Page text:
The Walt Whitman Birthplace has been recognized as a historic site in the past but not as a literary site -- until now.

The state-owned homestead in West Hills has been chosen as the 140th National Literary Landmark by United for Libraries, a national nonprofit.

The designation will be made with the unveiling of a plaque at the birthplace Friday with representatives from library groups, elected officials and state parks Commissioner Rose Harvey in attendance.

"It certainly gives us national significance as a literary site," said Cynthia Shor, executive director of the Walt Whitman Birthplace Association, which operates the site. "We already have designation as a state historic site and we're listed on the National Register of Historic Places, and we were named an American treasure by the Millennium Council in 1999, so we are recognized in the history field. But now we're getting a designation in the literary field. It adds to our significance and appeal."

Shor said the designation "is very beneficial for grant purposes, and it will make us visible to more visitors and attract more people."

She said she learned about the recognition program and thought, "Why shouldn't we have it? We have the qualifications and the status to be recognized." So she got an application from United for Libraries and went looking for required sponsors.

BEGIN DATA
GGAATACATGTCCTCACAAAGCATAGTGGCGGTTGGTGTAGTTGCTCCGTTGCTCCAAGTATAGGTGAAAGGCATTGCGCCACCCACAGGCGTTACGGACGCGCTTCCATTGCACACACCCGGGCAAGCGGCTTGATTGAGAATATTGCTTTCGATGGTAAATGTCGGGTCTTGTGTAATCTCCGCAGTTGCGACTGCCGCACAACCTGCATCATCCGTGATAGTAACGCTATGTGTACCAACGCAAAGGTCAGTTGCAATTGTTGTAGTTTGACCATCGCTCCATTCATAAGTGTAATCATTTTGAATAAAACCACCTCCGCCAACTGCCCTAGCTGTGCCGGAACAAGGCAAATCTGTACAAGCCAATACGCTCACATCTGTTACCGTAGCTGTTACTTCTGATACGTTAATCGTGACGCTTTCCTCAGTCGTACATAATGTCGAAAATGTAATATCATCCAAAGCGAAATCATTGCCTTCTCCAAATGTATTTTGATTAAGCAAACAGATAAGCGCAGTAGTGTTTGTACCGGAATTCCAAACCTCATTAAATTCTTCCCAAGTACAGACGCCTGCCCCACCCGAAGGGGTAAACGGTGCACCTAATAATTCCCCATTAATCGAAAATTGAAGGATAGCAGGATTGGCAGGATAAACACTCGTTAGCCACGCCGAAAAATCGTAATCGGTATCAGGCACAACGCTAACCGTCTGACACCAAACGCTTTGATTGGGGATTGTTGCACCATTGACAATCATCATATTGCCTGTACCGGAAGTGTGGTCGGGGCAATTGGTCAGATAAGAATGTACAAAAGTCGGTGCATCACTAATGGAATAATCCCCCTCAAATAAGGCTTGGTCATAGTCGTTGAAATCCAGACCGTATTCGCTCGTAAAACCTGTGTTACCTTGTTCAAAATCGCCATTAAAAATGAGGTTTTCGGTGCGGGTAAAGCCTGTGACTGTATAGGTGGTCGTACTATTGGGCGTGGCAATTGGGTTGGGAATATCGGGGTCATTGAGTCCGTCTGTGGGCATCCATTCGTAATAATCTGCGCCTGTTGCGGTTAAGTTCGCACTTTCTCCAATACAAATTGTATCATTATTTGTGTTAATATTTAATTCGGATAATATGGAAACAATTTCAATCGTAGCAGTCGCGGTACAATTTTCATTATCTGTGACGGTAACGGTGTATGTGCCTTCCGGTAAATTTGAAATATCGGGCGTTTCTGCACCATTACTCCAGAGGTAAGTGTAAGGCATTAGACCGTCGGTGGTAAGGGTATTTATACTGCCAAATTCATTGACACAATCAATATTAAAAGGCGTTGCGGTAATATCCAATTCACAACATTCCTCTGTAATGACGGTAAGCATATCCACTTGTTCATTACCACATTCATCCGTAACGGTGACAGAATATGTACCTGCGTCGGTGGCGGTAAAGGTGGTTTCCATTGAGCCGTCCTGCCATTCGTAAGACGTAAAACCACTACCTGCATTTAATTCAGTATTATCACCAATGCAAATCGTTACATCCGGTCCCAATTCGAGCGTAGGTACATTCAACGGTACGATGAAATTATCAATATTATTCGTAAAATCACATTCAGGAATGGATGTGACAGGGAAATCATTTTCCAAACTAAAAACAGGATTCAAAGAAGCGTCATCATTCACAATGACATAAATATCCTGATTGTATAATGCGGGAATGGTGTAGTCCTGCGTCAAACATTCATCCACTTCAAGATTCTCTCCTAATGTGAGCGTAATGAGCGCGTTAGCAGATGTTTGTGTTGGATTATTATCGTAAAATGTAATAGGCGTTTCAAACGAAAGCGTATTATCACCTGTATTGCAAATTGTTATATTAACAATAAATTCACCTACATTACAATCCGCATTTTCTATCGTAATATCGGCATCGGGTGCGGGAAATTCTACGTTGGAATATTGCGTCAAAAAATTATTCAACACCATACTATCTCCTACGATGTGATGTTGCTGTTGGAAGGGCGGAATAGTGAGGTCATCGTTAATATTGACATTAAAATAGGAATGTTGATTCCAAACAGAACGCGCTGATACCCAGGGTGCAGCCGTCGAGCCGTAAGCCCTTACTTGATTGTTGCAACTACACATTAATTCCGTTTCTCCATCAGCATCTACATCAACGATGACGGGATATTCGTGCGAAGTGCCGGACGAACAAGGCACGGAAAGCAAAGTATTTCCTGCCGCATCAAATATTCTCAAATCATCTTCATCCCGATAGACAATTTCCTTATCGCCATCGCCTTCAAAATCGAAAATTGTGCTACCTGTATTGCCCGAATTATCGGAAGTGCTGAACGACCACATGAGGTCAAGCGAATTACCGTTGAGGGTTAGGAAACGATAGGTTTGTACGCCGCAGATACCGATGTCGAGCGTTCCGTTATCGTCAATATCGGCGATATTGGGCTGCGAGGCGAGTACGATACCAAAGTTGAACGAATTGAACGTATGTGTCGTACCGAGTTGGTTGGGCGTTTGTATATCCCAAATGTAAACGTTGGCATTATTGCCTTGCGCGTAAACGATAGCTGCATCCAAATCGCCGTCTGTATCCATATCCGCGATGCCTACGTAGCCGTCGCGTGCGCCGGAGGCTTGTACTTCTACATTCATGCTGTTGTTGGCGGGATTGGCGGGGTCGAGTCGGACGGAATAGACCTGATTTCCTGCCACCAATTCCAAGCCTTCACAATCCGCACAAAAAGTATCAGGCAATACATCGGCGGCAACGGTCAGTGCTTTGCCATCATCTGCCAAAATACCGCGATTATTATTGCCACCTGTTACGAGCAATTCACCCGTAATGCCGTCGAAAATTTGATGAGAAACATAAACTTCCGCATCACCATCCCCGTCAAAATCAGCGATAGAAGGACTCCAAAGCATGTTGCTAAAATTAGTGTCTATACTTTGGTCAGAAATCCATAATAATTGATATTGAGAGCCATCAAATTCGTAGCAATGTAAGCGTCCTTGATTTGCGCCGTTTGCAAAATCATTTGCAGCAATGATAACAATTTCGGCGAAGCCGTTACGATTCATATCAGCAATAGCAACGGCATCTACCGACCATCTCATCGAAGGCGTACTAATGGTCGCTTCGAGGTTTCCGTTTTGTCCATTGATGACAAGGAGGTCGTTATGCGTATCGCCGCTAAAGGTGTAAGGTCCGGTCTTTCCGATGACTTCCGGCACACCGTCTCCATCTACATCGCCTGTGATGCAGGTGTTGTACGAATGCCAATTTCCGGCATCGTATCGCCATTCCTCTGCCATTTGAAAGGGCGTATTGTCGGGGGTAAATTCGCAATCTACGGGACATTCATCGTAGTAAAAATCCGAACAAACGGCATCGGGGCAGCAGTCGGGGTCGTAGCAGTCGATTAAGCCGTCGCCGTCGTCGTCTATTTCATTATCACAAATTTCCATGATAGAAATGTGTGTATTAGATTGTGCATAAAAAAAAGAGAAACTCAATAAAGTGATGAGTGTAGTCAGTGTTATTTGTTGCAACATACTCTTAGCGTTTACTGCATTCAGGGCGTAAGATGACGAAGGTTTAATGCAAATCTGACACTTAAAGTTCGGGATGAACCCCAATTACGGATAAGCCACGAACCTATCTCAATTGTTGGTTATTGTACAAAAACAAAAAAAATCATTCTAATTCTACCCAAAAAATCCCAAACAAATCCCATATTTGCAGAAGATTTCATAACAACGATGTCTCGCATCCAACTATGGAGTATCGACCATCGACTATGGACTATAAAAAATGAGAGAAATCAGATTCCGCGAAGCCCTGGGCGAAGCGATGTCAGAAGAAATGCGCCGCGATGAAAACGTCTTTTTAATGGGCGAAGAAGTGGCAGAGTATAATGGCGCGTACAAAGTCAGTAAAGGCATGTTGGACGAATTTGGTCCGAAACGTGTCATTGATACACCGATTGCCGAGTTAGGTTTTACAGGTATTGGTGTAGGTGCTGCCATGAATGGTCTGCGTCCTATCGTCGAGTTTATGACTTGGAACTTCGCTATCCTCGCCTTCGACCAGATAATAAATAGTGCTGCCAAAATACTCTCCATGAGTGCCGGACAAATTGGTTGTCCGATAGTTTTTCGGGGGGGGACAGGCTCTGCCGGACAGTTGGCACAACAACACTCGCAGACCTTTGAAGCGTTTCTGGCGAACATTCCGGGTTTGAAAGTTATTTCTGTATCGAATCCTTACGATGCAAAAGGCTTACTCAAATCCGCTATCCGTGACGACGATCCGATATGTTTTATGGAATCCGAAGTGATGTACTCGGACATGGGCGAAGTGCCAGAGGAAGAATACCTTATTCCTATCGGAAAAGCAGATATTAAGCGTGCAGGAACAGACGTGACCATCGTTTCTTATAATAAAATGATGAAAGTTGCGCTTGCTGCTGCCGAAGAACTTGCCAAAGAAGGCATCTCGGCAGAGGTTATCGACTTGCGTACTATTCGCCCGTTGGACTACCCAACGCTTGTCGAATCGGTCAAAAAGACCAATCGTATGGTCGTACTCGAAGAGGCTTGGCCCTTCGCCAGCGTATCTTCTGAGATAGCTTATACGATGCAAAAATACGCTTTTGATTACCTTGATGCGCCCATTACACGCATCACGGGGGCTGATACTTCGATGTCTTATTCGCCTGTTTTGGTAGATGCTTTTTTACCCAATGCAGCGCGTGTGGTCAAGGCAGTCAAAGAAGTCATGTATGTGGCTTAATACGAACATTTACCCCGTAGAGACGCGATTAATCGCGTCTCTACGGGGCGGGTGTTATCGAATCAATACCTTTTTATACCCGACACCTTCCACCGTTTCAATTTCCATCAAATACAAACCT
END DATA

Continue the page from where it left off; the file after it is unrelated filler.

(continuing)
advertisement | advertise on newsday

Rocco Staino, director of the literacy group Empire State Center for the Book, wrote a nominating letter in May. He noted that Whitman is in the New York State Writers Hall of Fame and that the Suffolk County Library Association, Suffolk County School Library Media Association and the Lambda Literary Foundation were sponsoring the nomination.

The nomination noted Whitman was born in 1819 in the West Hills farmhouse built by his father about nine years earlier. He first published his most famous work, the poetry collection Leaves of Grass, in 1855 with his own money.

"The Birthplace was restored in 2001 and it is a fine example of native Long Island craftsmanship," Staino wrote. In 2007, the Walt Whitman Trail, which begins at the birthplace, was designated a National Recreational Trail by the U.S. Department of the Interior, he said.

Jillian Kalonick, spokeswoman for the Philadelphia-based library group, said, "This is the first Literary Landmark for Whitman, and it is certainly a deserving site, since the area played such a significant role in Whitman's writing, and his family's presence there can be traced to the 17th century."

United for Libraries is a division of the American Library Association. It is the successor to the Literary Landmarks Association founded in 1986 by Friends of Libraries U.S.A. to encourage the designation of historic literary sites.

The birthplace is Suffolk County's second landmark to be recognized. Last year United for Libraries gave literary status to the windmill on the Southampton campus of Stony Brook University. Tennessee Williams lived there in 1957 and wrote an experimental play, "The Day on Which a Man Dies," about the death of his friend, abstract expressionist painter Jackson Pollock.

Nassau County has no designated literary landmarks. The Langston Hughes Community Library in Corona, Queens, was designated last year. Manhattan has eight designated sites and New York State has one more, Washington Irving's Tarrytown home on the Hudson.

Other recognized sites around the country include the homes of famous writers including Ernest Hemingway, Marjorie Kinnan Rawlings and William Faulkner, libraries and museum collections, and literary landmarks such as John's Grill in San Francisco, which was immortalized by Dashiell Hammett, and the prairie near Willa Cather's home in Red Cloud, Nebraska.

Friday's 2 p.m. ceremony is open to the public.